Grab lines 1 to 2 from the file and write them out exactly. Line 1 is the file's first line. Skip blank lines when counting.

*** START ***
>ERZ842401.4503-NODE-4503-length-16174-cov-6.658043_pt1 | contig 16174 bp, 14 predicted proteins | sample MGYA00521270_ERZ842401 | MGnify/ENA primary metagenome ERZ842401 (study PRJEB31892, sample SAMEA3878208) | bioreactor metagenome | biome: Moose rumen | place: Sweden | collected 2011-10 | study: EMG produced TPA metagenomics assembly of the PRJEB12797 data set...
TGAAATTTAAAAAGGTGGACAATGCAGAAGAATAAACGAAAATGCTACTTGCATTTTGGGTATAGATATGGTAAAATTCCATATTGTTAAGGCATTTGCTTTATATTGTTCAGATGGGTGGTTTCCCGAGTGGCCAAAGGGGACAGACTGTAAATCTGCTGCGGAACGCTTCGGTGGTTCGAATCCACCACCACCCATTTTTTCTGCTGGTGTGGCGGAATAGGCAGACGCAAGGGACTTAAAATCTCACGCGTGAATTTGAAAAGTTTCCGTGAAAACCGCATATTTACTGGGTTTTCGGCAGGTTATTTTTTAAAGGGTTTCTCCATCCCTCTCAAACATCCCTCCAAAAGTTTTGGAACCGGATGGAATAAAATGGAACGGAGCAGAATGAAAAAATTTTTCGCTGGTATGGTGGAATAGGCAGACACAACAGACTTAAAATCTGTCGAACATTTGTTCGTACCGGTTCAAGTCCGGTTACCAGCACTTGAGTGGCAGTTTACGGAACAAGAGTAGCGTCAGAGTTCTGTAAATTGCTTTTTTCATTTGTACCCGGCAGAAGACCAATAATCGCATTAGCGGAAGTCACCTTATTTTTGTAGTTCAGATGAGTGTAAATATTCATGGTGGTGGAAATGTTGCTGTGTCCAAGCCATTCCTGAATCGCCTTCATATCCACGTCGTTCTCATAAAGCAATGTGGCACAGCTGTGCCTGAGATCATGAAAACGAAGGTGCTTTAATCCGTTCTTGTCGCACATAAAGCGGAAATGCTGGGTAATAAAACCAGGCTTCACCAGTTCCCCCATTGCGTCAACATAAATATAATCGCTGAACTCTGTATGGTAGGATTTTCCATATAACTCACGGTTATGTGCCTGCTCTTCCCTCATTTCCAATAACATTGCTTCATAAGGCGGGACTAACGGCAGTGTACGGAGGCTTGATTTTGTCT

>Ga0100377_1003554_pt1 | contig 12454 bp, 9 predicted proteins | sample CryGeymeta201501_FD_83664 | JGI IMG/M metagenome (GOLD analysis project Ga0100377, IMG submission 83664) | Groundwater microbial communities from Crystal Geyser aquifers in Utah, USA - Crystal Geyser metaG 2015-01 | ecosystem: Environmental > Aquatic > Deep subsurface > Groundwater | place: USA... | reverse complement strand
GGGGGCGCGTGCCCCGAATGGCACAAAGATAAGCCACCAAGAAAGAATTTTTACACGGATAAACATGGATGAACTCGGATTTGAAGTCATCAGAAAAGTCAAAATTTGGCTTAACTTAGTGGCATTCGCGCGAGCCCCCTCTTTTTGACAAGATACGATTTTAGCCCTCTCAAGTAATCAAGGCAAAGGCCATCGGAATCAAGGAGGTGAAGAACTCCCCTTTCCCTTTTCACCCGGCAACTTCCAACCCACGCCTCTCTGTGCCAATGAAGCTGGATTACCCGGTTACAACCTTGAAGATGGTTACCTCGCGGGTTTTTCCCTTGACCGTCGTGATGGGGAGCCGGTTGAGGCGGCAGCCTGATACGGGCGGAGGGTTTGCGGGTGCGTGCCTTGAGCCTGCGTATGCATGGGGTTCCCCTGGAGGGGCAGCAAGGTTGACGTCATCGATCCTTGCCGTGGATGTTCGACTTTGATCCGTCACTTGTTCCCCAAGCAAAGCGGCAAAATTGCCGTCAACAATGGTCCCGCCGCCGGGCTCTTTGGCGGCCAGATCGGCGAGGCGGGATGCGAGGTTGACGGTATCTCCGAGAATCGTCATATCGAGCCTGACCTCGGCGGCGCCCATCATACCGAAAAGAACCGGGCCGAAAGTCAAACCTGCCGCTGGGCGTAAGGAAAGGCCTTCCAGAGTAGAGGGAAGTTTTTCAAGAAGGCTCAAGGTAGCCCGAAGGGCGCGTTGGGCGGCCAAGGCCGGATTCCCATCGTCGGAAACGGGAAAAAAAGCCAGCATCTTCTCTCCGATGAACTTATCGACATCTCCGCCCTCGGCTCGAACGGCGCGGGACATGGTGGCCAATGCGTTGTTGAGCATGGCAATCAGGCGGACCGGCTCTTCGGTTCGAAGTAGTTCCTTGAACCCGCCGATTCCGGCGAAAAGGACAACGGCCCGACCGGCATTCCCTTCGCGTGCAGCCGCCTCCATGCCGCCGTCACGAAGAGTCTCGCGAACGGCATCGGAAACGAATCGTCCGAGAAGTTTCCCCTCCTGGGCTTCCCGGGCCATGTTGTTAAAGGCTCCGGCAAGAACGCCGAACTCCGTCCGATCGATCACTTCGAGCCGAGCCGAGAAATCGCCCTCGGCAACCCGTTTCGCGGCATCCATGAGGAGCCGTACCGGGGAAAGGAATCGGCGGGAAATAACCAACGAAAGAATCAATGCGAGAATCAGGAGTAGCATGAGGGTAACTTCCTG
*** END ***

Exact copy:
>ERZ842401.4503-NODE-4503-length-16174-cov-6.658043_pt1 | contig 16174 bp, 14 predicted proteins | sample MGYA00521270_ERZ842401 | MGnify/ENA primary metagenome ERZ842401 (study PRJEB31892, sample SAMEA3878208) | bioreactor metagenome | biome: Moose rumen | place: Sweden | collected 2011-10 | study: EMG produced TPA metagenomics assembly of the PRJEB12797 data set...
TGAAATTTAAAAAGGTGGACAATGCAGAAGAATAAACGAAAATGCTACTTGCATTTTGGGTATAGATATGGTAAAATTCCATATTGTTAAGGCATTTGCTTTATATTGTTCAGATGGGTGGTTTCCCGAGTGGCCAAAGGGGACAGACTGTAAATCTGCTGCGGAACGCTTCGGTGGTTCGAATCCACCACCACCCATTTTTTCTGCTGGTGTGGCGGAATAGGCAGACGCAAGGGACTTAAAATCTCACGCGTGAATTTGAAAAGTTTCCGTGAAAACCGCATATTTACTGGGTTTTCGGCAGGTTATTTTTTAAAGGGTTTCTCCATCCCTCTCAAACATCCCTCCAAAAGTTTTGGAACCGGATGGAATAAAATGGAACGGAGCAGAATGAAAAAATTTTTCGCTGGTATGGTGGAATAGGCAGACACAACAGACTTAAAATCTGTCGAACATTTGTTCGTACCGGTTCAAGTCCGGTTACCAGCACTTGAGTGGCAGTTTACGGAACAAGAGTAGCGTCAGAGTTCTGTAAATTGCTTTTTTCATTTGTACCCGGCAGAAGACCAATAATCGCATTAGCGGAAGTCACCTTATTTTTGTAGTTCAGATGAGTGTAAATATTCATGGTGGTGGAAATGTTGCTGTGTCCAAGCCATTCCTGAATCGCCTTCATATCCACGTCGTTCTCATAAAGCAATGTGGCACAGCTGTGCCTGAGATCATGAAAACGAAGGTGCTTTAATCCGTTCTTGTCGCACATAAAGCGGAAATGCTGGGTAATAAAACCAGGCTTCACCAGTTCCCCCATTGCGTCAACATAAATATAATCGCTGAACTCTGTATGGTAGGATTTTCCATATAACTCACGGTTATGTGCCTGCTCTTCCCTCATTTCCAATAACATTGCTTCATAAGGCGGGACTAACGGCAGTGTACGGAGGCTTGATTTTGTCT